These overstatements dampen but do not destroy my enthusiasm for this book. He pointed out, for example, that Jerome did not simply assume the wrong vowels in the Hebrew verb קרן keren (“horn”) for the Hebrew karan (shone) in Exo 34:29. He explained that the Aquila revision did have the Greek word κερατωδης (horned) and that may have influenced him in attempting to decipher the translation (160). This and many other observations have filled in my knowledge of the LXX and its truly significant but overlooked importance. I appreciated also his section on Pauline use of the LXX to make a particular theological argument in Romans (105-111), building on the work of Ross Wagner (Heralds of the Good News).

I wrote on FB that Hebrew purists will not like this book, but they will face a real challenge in answering his arguments about the textual diversity of the Hebrew text prior to the second century AD. They will also be challenged to demonstrate how we can be dogmatic that the resulting Masoretic Text preserves the most ancient form of the Hebrew textual tradition. Law argues that the evidence of the DSS combined with a renewed appreciation for the Hebrew vorlage(n) of the LXX simply renders such dogmatism as unacceptable. The ball, therefore, is in the court of the MT advocates.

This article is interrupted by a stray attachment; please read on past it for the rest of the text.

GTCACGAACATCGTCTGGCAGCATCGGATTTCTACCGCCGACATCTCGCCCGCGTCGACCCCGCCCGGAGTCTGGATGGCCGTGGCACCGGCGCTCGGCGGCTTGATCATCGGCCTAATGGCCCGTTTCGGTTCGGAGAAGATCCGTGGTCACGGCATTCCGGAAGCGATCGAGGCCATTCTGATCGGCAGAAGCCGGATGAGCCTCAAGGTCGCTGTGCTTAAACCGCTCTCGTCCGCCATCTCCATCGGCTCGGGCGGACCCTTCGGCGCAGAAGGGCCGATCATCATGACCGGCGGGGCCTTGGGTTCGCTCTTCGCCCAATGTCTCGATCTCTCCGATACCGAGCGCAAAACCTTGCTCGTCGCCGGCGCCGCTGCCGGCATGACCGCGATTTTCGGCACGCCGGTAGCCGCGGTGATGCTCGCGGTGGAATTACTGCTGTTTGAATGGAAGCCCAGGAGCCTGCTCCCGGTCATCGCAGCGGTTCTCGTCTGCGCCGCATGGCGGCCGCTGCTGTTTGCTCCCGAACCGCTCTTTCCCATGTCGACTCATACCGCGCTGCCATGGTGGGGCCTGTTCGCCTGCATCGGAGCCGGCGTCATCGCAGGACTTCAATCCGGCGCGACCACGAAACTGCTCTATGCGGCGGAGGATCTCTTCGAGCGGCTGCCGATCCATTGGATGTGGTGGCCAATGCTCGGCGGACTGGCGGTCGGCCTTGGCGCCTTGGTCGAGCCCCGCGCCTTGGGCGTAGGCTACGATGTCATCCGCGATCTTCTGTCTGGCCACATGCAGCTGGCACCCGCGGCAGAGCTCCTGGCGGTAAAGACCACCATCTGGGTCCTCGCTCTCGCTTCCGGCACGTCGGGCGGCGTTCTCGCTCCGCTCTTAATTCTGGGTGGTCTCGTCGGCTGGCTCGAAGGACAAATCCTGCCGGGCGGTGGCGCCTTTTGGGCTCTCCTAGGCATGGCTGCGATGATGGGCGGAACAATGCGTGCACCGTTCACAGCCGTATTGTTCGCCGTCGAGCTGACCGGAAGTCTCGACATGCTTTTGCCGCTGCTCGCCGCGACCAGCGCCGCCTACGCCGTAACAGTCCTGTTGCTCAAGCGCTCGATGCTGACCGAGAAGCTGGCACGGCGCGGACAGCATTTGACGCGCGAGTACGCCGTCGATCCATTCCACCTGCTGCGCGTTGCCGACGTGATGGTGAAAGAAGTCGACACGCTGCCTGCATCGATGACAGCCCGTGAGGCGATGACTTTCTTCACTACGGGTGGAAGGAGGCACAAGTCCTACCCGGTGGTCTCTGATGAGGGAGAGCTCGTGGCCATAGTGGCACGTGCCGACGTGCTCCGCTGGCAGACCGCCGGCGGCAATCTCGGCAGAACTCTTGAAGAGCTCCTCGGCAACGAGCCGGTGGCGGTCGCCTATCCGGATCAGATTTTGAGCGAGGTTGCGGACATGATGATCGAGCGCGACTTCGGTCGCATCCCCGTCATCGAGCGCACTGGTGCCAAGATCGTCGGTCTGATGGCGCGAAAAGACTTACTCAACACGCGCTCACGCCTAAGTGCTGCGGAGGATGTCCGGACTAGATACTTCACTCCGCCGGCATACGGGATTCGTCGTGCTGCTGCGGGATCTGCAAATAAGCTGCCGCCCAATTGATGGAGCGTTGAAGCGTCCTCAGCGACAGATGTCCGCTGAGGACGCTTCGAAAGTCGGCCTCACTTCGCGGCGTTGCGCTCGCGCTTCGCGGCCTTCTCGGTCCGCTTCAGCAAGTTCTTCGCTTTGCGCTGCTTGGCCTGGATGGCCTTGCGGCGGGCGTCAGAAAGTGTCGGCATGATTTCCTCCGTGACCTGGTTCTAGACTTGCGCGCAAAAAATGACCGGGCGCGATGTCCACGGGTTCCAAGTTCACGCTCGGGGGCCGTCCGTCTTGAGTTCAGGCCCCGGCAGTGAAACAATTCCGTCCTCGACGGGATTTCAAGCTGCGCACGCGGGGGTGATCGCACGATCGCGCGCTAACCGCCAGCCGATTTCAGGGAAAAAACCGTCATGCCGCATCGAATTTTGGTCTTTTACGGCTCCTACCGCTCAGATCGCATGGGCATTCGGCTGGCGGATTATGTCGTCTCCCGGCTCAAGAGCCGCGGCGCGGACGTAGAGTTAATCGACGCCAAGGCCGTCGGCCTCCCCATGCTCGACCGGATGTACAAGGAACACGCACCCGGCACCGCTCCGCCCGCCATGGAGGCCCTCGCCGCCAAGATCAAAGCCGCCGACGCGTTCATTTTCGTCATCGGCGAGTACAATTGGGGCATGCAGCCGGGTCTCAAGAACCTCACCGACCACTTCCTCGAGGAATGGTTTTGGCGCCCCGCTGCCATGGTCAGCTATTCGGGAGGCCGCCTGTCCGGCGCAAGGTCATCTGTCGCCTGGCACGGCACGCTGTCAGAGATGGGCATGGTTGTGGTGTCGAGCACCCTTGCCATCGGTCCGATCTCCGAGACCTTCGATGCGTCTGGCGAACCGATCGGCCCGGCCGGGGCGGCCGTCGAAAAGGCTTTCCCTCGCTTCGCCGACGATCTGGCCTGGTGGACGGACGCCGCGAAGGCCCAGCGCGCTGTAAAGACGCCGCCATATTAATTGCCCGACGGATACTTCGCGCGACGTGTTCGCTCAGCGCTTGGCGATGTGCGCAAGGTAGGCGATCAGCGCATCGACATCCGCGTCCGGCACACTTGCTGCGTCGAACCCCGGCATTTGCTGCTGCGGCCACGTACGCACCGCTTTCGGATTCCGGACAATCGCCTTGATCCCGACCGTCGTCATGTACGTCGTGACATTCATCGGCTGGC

A few more concerns. (1) I believe that Law has not given enough attention to the evidence from the Sirach Prologue, Philo, and Josephus that Second Temple Jews DID recognize a core set of works as their “Scriptures.” (2) The deliberate neglect of earlier scholars on the LXX like Swete, Conybeare, and Jellicoe should not take place in a book as scholarly as this one. (3) I would also have liked him to pay more attention to the Gottingen LXX as well as to reference more the LXX lexicons by Lust-Eynikel-Hauspie and Muraoka. (4) The lack of a Scripture Index also impedes the use of the book, especially after an initial reading.

I am not ready to conclude that Law has dethroned such excellent LXX Introductions by Jobes and Silva, Dines, and Marcos, but Michael said on FB that this was not his intention. If you desire to see how the LXX influenced both ancient Judaism and Christianity, Law is the place to start. I personally think that Jobes and Silva avoid some of the broad generalizations that Law makes in his otherwise remarkable work.